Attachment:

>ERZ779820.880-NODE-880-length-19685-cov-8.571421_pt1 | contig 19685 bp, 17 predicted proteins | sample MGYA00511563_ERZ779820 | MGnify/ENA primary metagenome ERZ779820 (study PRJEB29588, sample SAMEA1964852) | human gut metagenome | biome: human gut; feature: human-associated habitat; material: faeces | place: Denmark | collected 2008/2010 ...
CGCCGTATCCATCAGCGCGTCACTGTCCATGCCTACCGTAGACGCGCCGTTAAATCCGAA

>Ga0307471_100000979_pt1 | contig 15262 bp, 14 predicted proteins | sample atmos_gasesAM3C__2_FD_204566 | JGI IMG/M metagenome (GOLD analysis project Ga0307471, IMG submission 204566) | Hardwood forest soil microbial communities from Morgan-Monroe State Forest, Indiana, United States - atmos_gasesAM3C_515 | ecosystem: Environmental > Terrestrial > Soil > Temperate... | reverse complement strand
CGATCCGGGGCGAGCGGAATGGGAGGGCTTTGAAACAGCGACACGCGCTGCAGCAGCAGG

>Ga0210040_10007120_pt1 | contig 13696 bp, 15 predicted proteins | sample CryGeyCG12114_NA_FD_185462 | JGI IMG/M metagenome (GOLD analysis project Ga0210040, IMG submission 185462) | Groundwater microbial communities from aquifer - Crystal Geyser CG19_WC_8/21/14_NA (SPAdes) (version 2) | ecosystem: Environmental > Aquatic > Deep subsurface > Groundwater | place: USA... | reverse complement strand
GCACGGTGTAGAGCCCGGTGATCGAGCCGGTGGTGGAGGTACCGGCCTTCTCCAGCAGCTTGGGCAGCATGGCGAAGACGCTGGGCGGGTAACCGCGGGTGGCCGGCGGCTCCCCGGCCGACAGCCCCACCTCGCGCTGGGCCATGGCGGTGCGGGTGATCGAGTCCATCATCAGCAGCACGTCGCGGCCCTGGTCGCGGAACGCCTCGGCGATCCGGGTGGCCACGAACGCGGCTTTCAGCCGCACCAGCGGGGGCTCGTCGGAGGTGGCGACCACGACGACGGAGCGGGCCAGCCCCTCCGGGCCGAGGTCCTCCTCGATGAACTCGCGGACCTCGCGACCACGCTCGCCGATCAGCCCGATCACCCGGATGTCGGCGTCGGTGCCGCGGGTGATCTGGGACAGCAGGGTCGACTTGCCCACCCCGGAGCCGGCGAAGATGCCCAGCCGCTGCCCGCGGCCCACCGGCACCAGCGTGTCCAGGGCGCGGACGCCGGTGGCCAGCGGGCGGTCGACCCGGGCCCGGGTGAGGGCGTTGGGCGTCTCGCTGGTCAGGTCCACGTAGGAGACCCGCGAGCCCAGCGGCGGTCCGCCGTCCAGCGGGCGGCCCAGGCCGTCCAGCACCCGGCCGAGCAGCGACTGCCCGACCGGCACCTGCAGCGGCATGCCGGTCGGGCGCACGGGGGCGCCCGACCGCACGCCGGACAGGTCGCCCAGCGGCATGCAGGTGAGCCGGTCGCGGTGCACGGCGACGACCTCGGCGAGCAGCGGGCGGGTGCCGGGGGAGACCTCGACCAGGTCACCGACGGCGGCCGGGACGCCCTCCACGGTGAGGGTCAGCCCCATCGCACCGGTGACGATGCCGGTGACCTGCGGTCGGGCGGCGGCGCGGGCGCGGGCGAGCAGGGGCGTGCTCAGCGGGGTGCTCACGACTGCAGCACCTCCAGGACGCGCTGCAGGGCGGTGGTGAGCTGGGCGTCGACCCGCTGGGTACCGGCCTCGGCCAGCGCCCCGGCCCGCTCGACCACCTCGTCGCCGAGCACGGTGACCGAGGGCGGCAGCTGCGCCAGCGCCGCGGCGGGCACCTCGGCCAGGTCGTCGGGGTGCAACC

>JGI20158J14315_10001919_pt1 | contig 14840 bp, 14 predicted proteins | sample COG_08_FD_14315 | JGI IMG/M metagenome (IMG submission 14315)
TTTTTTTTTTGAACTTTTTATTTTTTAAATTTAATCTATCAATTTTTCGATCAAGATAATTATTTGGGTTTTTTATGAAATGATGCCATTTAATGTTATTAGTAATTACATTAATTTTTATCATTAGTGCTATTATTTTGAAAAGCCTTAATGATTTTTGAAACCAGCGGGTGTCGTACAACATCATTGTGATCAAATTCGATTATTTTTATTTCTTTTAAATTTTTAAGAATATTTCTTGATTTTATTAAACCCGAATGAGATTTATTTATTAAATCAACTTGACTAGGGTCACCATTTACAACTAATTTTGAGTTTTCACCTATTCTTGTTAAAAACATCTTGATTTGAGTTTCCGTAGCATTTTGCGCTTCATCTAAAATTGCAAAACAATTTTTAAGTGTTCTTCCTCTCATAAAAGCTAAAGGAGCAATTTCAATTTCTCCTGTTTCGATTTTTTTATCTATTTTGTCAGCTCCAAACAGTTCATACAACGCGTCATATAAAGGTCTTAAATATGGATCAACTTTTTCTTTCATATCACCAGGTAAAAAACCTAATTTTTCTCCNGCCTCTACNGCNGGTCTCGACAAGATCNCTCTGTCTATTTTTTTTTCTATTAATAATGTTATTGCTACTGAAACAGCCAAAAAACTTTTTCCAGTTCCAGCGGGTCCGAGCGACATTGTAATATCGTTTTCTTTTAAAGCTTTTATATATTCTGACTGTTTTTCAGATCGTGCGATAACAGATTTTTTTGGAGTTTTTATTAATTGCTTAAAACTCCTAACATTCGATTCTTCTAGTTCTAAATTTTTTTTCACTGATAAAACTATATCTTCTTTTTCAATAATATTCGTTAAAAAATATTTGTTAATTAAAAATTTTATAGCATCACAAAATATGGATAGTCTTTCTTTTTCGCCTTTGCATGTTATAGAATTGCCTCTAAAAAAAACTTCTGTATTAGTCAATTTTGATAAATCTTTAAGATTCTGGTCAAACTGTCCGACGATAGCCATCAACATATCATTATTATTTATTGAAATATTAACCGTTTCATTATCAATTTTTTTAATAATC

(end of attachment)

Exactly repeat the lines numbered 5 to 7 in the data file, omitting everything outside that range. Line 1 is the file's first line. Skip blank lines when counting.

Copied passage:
>Ga0210040_10007120_pt1 | contig 13696 bp, 15 predicted proteins | sample CryGeyCG12114_NA_FD_185462 | JGI IMG/M metagenome (GOLD analysis project Ga0210040, IMG submission 185462) | Groundwater microbial communities from aquifer - Crystal Geyser CG19_WC_8/21/14_NA (SPAdes) (version 2) | ecosystem: Environmental > Aquatic > Deep subsurface > Groundwater | place: USA... | reverse complement strand
GCACGGTGTAGAGCCCGGTGATCGAGCCGGTGGTGGAGGTACCGGCCTTCTCCAGCAGCTTGGGCAGCATGGCGAAGACGCTGGGCGGGTAACCGCGGGTGGCCGGCGGCTCCCCGGCCGACAGCCCCACCTCGCGCTGGGCCATGGCGGTGCGGGTGATCGAGTCCATCATCAGCAGCACGTCGCGGCCCTGGTCGCGGAACGCCTCGGCGATCCGGGTGGCCACGAACGCGGCTTTCAGCCGCACCAGCGGGGGCTCGTCGGAGGTGGCGACCACGACGACGGAGCGGGCCAGCCCCTCCGGGCCGAGGTCCTCCTCGATGAACTCGCGGACCTCGCGACCACGCTCGCCGATCAGCCCGATCACCCGGATGTCGGCGTCGGTGCCGCGGGTGATCTGGGACAGCAGGGTCGACTTGCCCACCCCGGAGCCGGCGAAGATGCCCAGCCGCTGCCCGCGGCCCACCGGCACCAGCGTGTCCAGGGCGCGGACGCCGGTGGCCAGCGGGCGGTCGACCCGGGCCCGGGTGAGGGCGTTGGGCGTCTCGCTGGTCAGGTCCACGTAGGAGACCCGCGAGCCCAGCGGCGGTCCGCCGTCCAGCGGGCGGCCCAGGCCGTCCAGCACCCGGCCGAGCAGCGACTGCCCGACCGGCACCTGCAGCGGCATGCCGGTCGGGCGCACGGGGGCGCCCGACCGCACGCCGGACAGGTCGCCCAGCGGCATGCAGGTGAGCCGGTCGCGGTGCACGGCGACGACCTCGGCGAGCAGCGGGCGGGTGCCGGGGGAGACCTCGACCAGGTCACCGACGGCGGCCGGGACGCCCTCCACGGTGAGGGTCAGCCCCATCGCACCGGTGACGATGCCGGTGACCTGCGGTCGGGCGGCGGCGCGGGCGCGGGCGAGCAGGGGCGTGCTCAGCGGGGTGCTCACGACTGCAGCACCTCCAGGACGCGCTGCAGGGCGGTGGTGAGCTGGGCGTCGACCCGCTGGGTACCGGCCTCGGCCAGCGCCCCGGCCCGCTCGACCACCTCGTCGCCGAGCACGGTGACCGAGGGCGGCAGCTGCGCCAGCGCCGCGGCGGGCACCTCGGCCAGGTCGTCGGGGTGCAACC

>JGI20158J14315_10001919_pt1 | contig 14840 bp, 14 predicted proteins | sample COG_08_FD_14315 | JGI IMG/M metagenome (IMG submission 14315)